The positive momentum seen in European and U.S. stocks on Monday was unable to translate into broader gains in Asian equities. While Japan’s Nikkei was up more than 1% in afternoon trading, the South Korean Kospi index traded slightly lower, with Hong Kong’s Hang Seng flirting with bear market territory.
Despite a slight return in appetite for equities, the risks have not changed. Emerging markets are still vulnerable to further shocks, and the U.S.-China trade dispute is likely to escalate further in the coming days. This makes it difficult for investors to make up their minds on whether to begin purchasing oversold potential stocks or wait longer for clarity on how U.S.-China relations resolve.
Sterling was under the spotlight in currency markets. GBPUSD shot 100 pips higher after the EU’s chief Brexit negotiator Michel Barnier said a Brexit deal could be struck in six to eight weeks. With many short positions being accumulated over the past several weeks, traders should expect a further rally in the Pound if more progress is achieved. However, to see a meaningful rally, UK MPs need to come together, but so far deep divisions – persist.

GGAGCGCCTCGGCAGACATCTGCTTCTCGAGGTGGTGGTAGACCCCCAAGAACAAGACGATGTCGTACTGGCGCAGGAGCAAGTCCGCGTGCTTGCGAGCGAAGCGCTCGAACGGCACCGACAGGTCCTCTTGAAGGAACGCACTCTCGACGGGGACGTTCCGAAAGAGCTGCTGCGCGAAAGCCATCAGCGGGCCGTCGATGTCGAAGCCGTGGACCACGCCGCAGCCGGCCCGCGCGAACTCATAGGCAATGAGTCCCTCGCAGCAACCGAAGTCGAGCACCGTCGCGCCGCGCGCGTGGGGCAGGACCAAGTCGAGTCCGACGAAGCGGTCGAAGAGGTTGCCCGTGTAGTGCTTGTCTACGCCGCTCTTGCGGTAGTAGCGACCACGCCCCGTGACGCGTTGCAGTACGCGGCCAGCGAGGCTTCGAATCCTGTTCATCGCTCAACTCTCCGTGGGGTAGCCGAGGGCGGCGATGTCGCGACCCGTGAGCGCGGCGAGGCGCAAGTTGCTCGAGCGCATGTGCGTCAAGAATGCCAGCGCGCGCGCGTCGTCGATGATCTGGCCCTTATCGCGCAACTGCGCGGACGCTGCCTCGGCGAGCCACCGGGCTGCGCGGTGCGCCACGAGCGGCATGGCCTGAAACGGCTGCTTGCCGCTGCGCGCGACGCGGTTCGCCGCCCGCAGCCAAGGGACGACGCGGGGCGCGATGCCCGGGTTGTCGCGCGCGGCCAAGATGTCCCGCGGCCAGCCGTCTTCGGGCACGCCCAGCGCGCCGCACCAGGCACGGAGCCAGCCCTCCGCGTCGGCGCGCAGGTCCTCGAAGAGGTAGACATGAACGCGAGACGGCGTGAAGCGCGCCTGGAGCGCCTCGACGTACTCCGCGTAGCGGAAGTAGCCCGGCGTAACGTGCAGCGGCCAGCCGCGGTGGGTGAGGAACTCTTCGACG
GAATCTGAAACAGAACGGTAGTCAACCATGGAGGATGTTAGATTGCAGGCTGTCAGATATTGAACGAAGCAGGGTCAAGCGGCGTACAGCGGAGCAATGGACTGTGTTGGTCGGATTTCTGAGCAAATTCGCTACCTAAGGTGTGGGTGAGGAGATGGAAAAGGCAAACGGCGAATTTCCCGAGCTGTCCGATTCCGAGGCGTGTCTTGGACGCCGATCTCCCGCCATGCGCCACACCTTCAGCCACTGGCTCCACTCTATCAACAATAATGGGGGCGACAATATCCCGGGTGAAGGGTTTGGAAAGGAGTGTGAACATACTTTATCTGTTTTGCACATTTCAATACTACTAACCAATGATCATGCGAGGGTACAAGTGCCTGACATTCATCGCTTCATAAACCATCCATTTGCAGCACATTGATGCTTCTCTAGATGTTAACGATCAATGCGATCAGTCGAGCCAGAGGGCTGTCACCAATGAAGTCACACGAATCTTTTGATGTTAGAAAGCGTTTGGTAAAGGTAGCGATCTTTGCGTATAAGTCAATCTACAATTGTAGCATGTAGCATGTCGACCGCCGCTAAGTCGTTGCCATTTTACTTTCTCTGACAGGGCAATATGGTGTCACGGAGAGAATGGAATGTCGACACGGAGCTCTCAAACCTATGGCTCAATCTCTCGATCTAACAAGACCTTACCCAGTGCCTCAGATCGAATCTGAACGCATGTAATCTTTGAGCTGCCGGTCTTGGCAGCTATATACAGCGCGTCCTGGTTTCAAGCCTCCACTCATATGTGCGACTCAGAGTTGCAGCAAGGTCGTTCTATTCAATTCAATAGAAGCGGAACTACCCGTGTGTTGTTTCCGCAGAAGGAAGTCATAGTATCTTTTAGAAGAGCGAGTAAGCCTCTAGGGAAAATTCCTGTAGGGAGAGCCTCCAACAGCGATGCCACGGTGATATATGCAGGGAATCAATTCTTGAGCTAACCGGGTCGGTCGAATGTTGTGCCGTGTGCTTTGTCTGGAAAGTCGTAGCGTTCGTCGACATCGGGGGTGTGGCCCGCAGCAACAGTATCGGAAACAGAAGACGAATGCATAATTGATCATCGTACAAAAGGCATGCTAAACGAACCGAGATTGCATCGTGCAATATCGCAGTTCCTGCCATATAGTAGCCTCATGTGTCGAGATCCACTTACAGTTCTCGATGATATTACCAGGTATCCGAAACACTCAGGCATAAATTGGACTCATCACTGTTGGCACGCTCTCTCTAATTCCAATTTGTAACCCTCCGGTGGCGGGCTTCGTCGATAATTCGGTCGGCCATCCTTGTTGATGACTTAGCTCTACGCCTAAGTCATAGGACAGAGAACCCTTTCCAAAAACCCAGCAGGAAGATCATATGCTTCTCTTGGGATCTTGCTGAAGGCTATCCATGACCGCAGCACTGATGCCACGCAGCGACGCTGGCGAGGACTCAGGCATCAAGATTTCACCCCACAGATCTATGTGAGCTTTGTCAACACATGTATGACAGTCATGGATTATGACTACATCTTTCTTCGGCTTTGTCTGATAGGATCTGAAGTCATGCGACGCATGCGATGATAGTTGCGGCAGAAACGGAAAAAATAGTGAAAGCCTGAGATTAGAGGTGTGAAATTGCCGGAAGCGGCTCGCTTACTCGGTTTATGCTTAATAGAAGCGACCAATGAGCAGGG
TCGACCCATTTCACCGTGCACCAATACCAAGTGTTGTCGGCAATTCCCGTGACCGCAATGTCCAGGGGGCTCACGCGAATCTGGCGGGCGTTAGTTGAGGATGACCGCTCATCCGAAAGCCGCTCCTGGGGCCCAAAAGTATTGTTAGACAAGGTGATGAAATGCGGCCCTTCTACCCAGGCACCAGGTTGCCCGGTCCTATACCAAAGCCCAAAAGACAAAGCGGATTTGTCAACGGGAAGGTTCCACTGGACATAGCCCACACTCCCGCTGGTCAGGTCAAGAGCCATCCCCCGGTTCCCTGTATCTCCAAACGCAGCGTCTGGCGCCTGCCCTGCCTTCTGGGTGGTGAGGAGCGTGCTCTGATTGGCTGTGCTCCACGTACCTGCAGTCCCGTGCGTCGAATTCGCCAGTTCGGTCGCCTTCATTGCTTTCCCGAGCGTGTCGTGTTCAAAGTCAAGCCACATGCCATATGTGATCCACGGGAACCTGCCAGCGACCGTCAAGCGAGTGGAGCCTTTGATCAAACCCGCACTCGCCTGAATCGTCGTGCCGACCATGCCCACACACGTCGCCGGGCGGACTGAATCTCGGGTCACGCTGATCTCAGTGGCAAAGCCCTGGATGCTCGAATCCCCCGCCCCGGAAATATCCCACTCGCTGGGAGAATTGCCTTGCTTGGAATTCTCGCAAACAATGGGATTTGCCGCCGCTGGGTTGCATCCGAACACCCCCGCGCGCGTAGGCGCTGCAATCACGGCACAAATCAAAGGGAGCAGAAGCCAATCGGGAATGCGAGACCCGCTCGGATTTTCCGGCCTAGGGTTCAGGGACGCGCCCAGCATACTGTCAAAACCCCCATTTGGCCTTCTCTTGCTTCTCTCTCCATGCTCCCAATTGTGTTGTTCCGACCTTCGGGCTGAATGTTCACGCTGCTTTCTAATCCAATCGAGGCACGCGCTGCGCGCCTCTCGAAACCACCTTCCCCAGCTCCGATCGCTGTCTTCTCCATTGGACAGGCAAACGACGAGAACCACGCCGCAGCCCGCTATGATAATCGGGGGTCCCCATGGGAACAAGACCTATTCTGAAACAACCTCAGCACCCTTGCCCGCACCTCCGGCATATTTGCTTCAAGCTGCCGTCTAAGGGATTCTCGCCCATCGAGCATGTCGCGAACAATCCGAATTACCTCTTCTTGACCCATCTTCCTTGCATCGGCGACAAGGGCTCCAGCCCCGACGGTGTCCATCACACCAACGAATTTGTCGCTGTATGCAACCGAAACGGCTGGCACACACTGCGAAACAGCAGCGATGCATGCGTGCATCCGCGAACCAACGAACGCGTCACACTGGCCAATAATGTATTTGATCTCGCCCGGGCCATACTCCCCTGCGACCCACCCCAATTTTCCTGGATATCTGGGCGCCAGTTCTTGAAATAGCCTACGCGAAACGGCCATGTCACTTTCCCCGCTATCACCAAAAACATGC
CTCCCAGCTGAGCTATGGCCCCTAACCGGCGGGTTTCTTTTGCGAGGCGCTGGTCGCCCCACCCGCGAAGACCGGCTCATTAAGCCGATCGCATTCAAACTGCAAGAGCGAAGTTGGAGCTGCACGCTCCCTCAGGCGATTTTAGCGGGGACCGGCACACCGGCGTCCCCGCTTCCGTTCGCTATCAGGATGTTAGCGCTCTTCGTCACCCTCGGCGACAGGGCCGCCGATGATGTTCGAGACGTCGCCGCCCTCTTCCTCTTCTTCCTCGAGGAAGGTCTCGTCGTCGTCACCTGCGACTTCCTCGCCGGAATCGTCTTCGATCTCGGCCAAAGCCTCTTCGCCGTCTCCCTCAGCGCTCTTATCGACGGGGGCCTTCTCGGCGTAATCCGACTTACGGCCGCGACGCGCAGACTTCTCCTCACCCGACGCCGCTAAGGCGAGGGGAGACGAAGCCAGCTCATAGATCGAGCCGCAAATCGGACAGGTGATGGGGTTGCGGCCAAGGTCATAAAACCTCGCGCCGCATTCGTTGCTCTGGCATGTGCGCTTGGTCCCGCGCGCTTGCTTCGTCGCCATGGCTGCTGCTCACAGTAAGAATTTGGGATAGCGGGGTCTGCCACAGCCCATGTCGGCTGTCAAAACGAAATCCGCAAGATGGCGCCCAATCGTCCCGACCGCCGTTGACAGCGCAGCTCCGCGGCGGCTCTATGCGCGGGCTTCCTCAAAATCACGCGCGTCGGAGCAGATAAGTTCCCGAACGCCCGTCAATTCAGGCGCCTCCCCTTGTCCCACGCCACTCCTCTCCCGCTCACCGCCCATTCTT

The Australian dollar recovered slightly in late Asia trade after touching its lowest level since February 2016. While there was no significant economic data released, the AUD continued to behave as a barometer of trade risk. Traders who want to bet on AUD need to keep a close eye on trade developments.
Oil prices were slightly higher in early trade as Washington continued to put pressure on countries exporting oil from Iran. While South Korea was the first Iranian customer to cut its crude imports to zero, Japan and India are signaling to move in the same direction. Whether Russia and Saudi Arabia will fill the expected gap remains to be seen until November. Geopolitical risks in the Middle East region will escalate if more pressure is put on Iran, and that’s likely to keep prices well supported in the short run.